Anyone tried the Kitchenaid meat grinder attachment?
October 7, 2009 11:03 AM   Subscribe

Has anyone tried grinding turkey using the Kitchenaid meat grinder attachment?

Having netted some sweet, sweet Amazon scrip from Coinstar, I'm considering buying the meat grinder attachment for our Kitchenaid mixer.

We don't eat a lot of ground beef, but we do use ground turkey fairly frequently. So my questions are:

Has anyone tried this? Experiences? Suggestions on the white/dark mix so it's not too dry?

How does the Kitchenaid attachment compare to a decent handcrank grinder?

How does a whole turkey break down by weight (bone, skin, white meat, dark meat) percentage-wise? I read something that said 70-30 white/dark, but nothing about the bones. I'm curious how the cost would work out per pound if I break down a whole frozen turkey.
posted by electroboy to Food & Drink (9 answers total) 7 users marked this as a favorite
 
I don't know about grinding turkey, but I can comment on this:

How does the Kitchenaid attachment compare to a decent handcrank grinder?

There are better grinders, but once you've already invested in the mixer, the grinder is pretty cost effective. The fact that everything but the die and blade are dishwasher safe is a real time saver. Most handcrank grinders have to be entirely washed by hand, which can be a real pain if you're using it all the time.

Some tips:

Store the dies and blade in a plastic bag with some rice to absorb moisture. This will help prevent rust and keep your blades sharp.

If the meat you grind is going into sausage or otherwise not going to be consumed immediately, sterilize the grinder parts in a bath of hot water with a tablespoon or so of bleach before grinding the meat.

Make sure your meat is thoroughly chilled before grinding. This will help the fat stay solid and help the blade cut rather than smear the meat. I usually pop my meat in the freezer while I assemble the grinder.

Regarding breaking down a whole turkey: be aware that your butchering may leave more membranes, tendons, etc in place than commercially-bought pieces. These will tend to gum up the works in the grinder, requiring you to clean off the blade every few minutes. You may want to weigh that hassle against the cost savings.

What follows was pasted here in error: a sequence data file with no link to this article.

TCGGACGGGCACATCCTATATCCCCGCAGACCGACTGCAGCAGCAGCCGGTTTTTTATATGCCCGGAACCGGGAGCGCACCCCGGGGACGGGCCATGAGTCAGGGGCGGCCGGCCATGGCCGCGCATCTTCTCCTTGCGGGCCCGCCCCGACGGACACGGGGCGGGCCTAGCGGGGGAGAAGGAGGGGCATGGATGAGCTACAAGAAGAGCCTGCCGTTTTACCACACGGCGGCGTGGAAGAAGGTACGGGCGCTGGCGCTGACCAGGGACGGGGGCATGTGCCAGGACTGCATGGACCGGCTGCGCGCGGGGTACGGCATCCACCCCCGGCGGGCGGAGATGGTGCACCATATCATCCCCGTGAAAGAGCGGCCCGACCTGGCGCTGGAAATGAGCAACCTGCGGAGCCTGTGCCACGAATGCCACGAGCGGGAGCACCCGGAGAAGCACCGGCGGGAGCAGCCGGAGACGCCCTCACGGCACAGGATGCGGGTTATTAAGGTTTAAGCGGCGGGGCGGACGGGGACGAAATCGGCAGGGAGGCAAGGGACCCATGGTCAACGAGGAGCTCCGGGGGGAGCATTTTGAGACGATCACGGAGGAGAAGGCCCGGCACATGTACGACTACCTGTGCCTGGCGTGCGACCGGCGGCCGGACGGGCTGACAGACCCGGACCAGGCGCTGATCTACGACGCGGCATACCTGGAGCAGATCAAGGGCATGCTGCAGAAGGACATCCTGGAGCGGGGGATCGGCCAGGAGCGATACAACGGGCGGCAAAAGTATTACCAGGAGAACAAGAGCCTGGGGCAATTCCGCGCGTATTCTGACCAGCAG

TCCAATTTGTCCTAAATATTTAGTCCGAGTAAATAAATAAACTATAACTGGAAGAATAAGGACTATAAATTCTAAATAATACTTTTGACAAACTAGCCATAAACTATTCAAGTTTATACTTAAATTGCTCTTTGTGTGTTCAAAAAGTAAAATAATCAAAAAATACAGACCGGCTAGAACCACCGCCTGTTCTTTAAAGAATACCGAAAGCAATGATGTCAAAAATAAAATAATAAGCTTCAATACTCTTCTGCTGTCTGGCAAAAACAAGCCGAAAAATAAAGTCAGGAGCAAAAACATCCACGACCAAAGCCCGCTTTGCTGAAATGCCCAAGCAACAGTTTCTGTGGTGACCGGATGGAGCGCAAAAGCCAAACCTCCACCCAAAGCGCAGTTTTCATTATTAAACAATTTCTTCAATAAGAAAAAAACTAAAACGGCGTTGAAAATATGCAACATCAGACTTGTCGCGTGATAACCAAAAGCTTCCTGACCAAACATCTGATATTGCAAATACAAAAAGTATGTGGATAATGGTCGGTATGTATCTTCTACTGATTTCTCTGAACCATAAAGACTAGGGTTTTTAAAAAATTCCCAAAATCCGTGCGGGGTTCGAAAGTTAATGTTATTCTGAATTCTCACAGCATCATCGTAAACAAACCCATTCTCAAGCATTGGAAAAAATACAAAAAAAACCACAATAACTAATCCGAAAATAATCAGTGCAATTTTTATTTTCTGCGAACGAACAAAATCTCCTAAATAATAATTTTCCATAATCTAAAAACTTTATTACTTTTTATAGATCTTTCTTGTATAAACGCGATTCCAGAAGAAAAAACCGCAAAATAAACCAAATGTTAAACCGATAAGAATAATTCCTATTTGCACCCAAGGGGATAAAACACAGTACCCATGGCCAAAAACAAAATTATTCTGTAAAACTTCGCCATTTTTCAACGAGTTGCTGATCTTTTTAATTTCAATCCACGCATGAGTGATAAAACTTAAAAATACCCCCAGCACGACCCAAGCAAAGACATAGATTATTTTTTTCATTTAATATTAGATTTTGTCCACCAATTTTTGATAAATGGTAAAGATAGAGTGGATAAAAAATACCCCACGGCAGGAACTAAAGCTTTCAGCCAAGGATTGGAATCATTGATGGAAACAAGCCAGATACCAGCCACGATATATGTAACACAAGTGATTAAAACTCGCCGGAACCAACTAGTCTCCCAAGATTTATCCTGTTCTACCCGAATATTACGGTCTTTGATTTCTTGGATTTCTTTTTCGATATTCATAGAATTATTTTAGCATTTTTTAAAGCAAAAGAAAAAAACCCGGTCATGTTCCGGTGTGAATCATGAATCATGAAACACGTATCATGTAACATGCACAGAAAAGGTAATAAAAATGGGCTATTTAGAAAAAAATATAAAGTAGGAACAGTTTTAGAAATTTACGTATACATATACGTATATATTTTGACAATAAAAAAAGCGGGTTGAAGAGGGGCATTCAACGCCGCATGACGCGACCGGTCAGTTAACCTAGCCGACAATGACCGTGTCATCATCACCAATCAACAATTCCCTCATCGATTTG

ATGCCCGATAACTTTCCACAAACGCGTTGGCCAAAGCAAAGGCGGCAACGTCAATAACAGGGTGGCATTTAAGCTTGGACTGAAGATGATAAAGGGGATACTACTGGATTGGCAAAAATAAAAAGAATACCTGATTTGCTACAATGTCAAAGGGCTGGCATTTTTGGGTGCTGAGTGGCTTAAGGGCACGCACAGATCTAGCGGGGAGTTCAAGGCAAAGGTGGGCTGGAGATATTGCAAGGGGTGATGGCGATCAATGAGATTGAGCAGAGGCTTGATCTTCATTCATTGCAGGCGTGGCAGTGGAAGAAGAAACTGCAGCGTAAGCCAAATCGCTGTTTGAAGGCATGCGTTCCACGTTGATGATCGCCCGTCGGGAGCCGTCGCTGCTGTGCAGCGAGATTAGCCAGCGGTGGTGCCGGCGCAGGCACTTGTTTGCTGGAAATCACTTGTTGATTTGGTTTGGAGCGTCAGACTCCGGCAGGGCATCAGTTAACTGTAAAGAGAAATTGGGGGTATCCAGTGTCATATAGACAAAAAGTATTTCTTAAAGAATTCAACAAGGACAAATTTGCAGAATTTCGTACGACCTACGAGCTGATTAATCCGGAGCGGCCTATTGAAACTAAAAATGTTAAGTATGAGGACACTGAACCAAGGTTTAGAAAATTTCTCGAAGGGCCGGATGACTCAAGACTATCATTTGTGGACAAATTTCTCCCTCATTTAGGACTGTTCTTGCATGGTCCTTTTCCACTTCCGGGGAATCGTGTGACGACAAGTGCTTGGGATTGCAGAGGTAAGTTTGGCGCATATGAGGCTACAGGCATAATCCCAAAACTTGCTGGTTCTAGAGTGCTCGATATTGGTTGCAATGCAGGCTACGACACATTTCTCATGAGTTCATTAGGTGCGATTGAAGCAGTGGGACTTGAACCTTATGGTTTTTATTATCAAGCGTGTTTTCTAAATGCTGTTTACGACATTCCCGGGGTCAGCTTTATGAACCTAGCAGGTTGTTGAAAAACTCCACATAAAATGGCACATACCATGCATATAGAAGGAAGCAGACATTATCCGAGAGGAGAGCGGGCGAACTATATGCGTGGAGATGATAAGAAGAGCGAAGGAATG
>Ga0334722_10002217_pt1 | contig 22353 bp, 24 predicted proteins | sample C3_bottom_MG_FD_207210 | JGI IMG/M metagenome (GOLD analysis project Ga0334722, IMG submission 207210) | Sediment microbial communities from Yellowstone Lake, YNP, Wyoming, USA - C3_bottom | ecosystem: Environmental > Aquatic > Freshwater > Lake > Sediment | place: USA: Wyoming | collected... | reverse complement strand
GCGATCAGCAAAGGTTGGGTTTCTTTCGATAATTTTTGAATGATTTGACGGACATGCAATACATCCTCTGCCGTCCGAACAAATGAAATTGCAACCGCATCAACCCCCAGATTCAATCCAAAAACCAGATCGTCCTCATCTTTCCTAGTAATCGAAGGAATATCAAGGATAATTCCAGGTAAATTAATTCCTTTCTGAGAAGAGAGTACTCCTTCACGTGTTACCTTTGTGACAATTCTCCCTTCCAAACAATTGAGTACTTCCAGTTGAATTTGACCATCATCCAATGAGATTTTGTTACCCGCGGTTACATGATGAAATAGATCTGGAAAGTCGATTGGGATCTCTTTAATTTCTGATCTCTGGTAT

posted by jedicus at 11:22 AM on October 7, 2009 [3 favorites]


i love the kitchen aid grinder and i heartily am seconding all of jedicus's points (Especially the rice bag storage and the bleach soak). as for ground turkey (or meat grinding in general) spices are your friend, and like good friends you can't really have too many or a wide enough variety..... (you'll be astounded how semi-bland your first batches are and just exactly how much pepper it takes!!!) and specifically for ground turkey to keep it moist and delicious use everything... fat, skin, everything. your cooking method will remove much of this (if you're health conscious) but you'll be sad without it. even making lean sausage still requires at least a couple really good chunks of fat/skin/misc....
posted by chasles at 11:45 AM on October 7, 2009


Cooks Illustrated has a recipe for turkey burgers which suggests that you:

(a) take the skin off of turkey thighs (and only thighs)
(b) cut the meat into 2-inch chunks
(c) freeze it for 20-30 minutes
(d) grind it in a food processor.

It works great- the turkey burgers are deliciously juicy. The recipe notes said that they tried leaving skin on, but the bits of skin inside the burger were unappealing.
posted by Clambone at 11:58 AM on October 7, 2009 [1 favorite]


Make sure your meat is thoroughly chilled before grinding. This will help the fat stay solid and help the blade cut rather than smear the meat. I usually pop my meat in the freezer while I assemble the grinder.

This is really important. The first time I used my Kitchenaid grinder, I did not do this and it went very poorly.

I don't know about grinding turkey, but we did use the grinder, pasta attachments, and ravioli crimping attachment to make amazing veal ravioli. It's some work, but a great Sunday dinner when you have the time.
posted by Jon-o at 12:05 PM on October 7, 2009


I grind my meat the cooks illustrated way. It started with there recipe for "drive in hamburgers", it is the best burger meat I have ever had. one inch cubes, freeze for 15 minutes and then food processor.

Henry
posted by silsurf at 9:13 AM on October 8, 2009


Nthing jedicus' comments. Only thing I would add is to chill everything when grinding, including all parts of the grinder and the bowl you're grinding in to. You really can't keep things too cold, it gives a much better texture to the meat when it's cooked, especially making sausage. I haven't ground much turkey, but in general grinding meat at home is more economical. Generally speaking, the more work that is done to the meat before it gets to you the higher the cost per pound.
posted by arcticbluejay at 11:36 AM on October 8, 2009


The meat grinder attachment is also perfect for making cranberry orange relish (grind bag of cranberries and 1-2 whole oranges, add sugar to taste).
posted by stefnet at 5:48 PM on October 8, 2009 [1 favorite]


Despite a general dislike for Cook's Illustrated, I have to nth the recommendation for their par-frozen turkey thigh technique. Works like a charm.

And the suggestion to add a little miso for more savoryness? Oh yeah.
posted by Lexica at 8:25 PM on October 8, 2009


Haven't gotten the grinder yet, but it's on the list of things. Thanks for the input!
posted by electroboy at 1:22 PM on November 6, 2009


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